Who of the murder knew, and that anon;
From justice to the villains he’d not swerve.
180 “Evil shall have what evil does deserve.”
And therefore, with wild horses, did he draw,
And after hang, their bodies, all by law.

lines 183-196: The dead boy sings again and the abott asks how that is possible

       Upon this beere ay lith this innocent
Biforn the chief auter, whil masse laste,
185 And after that, the abbot with his covent
Han sped hem for to burien hym ful faste,
And whan they hooly water on hym caste,
Yet spak this child, whan spreynd was hooly water,
And song O Alma redemptoris mater!
       Upon the bier lay this poor innocent
Before the altar, while the mass did last,
185 And after that the abbot and monks went
About the coffin for to close it fast;
But when the holy water they did cast,
Then spoke the child, at touch of holy water,
And sang, O Alma redemptoris mater!
190        This abbot, which that was an hooly man,
As monkes been – or elles oghte be –
This yonge child,to conjure he bigan,
And seyde, “O deere child, I halse thee,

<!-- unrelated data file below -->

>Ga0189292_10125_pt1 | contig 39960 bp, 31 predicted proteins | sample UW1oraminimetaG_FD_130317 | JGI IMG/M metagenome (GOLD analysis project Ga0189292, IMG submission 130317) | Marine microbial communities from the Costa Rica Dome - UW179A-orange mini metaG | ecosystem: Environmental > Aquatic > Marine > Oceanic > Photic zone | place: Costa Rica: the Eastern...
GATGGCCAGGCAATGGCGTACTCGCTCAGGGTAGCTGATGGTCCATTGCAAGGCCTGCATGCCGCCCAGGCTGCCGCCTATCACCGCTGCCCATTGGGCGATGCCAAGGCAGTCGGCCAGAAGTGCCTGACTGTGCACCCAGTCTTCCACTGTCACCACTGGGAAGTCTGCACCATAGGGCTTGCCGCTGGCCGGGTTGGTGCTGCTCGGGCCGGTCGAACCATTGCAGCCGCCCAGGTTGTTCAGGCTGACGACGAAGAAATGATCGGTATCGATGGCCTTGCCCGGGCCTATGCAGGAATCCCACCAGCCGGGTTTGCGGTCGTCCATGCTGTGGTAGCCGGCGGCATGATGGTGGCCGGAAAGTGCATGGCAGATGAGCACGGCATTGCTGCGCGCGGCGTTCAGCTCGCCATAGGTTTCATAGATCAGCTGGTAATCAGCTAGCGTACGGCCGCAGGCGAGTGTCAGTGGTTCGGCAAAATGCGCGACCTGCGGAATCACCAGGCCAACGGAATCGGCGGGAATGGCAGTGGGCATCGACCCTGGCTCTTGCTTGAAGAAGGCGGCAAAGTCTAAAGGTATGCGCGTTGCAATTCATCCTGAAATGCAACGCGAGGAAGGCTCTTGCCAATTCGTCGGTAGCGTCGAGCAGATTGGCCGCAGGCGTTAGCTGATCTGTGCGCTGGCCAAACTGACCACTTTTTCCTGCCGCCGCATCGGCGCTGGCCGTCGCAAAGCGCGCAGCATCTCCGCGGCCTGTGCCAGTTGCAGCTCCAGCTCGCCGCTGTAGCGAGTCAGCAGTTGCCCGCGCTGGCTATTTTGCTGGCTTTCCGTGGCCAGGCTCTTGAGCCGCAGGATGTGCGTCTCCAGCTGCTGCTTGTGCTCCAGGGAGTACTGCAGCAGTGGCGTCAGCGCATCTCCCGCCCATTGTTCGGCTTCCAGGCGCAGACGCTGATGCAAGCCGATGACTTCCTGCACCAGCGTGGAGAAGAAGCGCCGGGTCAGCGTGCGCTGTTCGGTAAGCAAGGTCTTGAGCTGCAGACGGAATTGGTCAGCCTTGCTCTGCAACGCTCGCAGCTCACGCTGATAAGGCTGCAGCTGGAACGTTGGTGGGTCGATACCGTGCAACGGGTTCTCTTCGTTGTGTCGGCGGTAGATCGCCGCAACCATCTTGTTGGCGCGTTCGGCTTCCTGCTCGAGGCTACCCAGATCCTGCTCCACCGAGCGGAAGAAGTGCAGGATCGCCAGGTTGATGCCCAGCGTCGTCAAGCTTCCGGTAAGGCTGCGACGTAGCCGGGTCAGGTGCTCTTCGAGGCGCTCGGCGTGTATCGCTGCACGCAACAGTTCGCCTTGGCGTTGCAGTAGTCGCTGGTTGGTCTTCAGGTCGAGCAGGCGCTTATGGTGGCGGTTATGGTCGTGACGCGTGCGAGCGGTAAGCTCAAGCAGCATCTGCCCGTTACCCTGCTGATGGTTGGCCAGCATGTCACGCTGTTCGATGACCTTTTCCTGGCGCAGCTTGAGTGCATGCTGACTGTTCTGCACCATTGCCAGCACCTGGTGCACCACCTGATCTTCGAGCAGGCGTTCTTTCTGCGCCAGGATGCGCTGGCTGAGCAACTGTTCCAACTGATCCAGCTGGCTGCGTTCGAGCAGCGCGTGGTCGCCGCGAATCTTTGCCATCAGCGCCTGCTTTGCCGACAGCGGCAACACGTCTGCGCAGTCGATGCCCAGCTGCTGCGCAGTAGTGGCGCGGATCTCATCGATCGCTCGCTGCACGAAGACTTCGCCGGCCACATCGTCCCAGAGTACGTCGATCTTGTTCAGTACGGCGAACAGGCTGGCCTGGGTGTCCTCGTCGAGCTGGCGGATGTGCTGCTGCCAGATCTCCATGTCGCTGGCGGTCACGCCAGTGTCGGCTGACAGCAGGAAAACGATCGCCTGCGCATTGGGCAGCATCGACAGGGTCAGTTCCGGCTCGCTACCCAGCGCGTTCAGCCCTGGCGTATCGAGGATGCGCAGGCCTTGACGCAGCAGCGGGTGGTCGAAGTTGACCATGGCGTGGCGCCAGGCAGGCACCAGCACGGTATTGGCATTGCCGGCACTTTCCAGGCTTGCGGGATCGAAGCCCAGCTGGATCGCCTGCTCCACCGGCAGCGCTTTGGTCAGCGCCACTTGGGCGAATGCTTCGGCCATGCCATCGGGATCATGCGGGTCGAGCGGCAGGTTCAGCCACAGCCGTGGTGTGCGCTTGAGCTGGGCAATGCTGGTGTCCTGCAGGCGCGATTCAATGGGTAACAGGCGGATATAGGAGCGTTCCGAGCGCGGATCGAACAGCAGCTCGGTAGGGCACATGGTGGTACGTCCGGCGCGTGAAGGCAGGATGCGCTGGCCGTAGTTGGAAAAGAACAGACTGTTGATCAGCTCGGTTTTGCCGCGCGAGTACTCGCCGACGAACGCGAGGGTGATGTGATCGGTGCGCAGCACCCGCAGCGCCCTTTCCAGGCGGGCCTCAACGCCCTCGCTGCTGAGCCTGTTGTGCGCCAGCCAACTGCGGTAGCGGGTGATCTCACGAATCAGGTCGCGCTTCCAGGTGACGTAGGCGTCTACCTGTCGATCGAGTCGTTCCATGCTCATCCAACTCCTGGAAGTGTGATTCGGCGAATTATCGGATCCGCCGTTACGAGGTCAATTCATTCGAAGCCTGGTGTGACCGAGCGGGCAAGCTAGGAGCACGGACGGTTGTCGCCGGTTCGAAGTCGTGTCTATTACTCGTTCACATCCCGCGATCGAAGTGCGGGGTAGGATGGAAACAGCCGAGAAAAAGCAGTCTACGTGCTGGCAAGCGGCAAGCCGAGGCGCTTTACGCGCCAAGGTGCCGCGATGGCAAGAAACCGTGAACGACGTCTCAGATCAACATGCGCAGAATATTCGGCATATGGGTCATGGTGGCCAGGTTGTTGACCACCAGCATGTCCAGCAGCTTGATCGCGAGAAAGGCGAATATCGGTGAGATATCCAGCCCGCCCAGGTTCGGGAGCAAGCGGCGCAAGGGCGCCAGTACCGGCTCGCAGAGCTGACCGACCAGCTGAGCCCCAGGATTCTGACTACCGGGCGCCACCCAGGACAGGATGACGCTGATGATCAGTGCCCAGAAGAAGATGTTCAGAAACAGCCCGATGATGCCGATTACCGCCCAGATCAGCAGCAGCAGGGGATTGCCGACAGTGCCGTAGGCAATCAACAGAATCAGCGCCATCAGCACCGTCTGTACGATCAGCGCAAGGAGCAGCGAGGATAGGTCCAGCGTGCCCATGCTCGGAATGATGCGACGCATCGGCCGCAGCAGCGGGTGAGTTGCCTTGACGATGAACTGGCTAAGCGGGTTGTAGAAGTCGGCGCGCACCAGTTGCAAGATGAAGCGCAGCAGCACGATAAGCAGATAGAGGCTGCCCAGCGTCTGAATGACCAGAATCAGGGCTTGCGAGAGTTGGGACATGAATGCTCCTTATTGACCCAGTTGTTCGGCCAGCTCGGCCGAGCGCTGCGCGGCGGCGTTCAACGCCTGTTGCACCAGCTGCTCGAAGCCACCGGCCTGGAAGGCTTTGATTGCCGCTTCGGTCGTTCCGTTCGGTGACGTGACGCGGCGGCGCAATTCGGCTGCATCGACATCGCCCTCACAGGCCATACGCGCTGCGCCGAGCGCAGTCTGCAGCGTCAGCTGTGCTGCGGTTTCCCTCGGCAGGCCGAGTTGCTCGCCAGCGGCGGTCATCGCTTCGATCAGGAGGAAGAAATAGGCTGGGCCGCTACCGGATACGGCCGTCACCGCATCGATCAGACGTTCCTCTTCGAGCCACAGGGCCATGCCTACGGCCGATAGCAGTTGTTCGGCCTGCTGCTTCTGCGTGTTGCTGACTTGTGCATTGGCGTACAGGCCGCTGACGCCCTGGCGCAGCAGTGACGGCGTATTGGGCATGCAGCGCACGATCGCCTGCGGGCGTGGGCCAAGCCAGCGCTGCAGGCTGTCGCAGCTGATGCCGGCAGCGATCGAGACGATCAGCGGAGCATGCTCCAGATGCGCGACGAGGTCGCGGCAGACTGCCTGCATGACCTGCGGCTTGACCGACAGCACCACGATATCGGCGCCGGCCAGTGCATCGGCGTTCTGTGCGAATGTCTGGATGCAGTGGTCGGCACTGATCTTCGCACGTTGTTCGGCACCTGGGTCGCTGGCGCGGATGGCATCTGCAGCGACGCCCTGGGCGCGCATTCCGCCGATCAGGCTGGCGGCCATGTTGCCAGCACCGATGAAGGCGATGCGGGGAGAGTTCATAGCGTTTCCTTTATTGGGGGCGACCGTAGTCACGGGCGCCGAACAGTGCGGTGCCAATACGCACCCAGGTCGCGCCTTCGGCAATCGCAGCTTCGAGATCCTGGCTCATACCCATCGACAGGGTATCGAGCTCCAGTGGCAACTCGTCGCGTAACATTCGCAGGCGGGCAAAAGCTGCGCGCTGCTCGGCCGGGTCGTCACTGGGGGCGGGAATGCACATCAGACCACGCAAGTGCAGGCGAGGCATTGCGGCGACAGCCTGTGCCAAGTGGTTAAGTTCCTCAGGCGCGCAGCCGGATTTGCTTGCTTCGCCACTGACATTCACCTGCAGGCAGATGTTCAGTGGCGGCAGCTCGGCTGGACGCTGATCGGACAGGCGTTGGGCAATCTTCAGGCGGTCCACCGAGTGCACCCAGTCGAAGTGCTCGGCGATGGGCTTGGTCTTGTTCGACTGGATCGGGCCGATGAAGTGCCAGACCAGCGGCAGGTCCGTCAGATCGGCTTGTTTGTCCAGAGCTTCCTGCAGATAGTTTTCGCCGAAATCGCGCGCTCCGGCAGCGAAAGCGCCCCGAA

In vertu of the hooly Trinitee,
195 Tel me what is thy cause for to synge,
Sith that thy throte is kut to my semynge?”
190        This abbot, who was a right holy man,
As all monks are, or as they ought to be,
The dead young boy to conjure then began,
Saying: “O dear child, I do beg of thee,
By virtue of the Holy Trinity,
195 Tell me how it can be that thou dost sing
After thy throat is cut, to all seeming?”

lines 197-217: The dead boy explains his singing

       “My throte is kut unto my nekke boon,”
Seyde this child, “and, as by wey of kynde,
I sholde have dyed, ye, longe tyme agon,
200 But Jesu Crist, as ye in bookes fynde,
Wil that his glorie laste and be in mynde,
And for the worship of his mooder deere,
Yet may I synge O Alma loude and cleere.
       “My throat is cut unto the spinal bone,”
Replied the child. “By nature of my kind
I should have died, aye, many hours agone,
200 But Jesus Christ, as you in books shall find,
Wills that His glory last in human mind;
Thus for the honour of His Mother dear,
Still may I sing O Alma loud and clear.